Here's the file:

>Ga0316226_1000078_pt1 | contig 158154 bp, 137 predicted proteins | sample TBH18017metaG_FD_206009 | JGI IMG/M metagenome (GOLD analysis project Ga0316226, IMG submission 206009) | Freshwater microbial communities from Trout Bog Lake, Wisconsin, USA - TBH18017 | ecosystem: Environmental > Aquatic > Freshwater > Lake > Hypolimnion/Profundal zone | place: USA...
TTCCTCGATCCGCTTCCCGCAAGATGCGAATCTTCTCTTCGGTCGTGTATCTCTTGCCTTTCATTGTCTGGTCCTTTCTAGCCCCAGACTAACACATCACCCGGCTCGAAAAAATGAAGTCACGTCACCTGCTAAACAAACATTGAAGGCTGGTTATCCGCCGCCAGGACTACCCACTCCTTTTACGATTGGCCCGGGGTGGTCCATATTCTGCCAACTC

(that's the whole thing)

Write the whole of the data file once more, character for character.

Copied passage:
>Ga0316226_1000078_pt1 | contig 158154 bp, 137 predicted proteins | sample TBH18017metaG_FD_206009 | JGI IMG/M metagenome (GOLD analysis project Ga0316226, IMG submission 206009) | Freshwater microbial communities from Trout Bog Lake, Wisconsin, USA - TBH18017 | ecosystem: Environmental > Aquatic > Freshwater > Lake > Hypolimnion/Profundal zone | place: USA...
TTCCTCGATCCGCTTCCCGCAAGATGCGAATCTTCTCTTCGGTCGTGTATCTCTTGCCTTTCATTGTCTGGTCCTTTCTAGCCCCAGACTAACACATCACCCGGCTCGAAAAAATGAAGTCACGTCACCTGCTAAACAAACATTGAAGGCTGGTTATCCGCCGCCAGGACTACCCACTCCTTTTACGATTGGCCCGGGGTGGTCCATATTCTGCCAACTC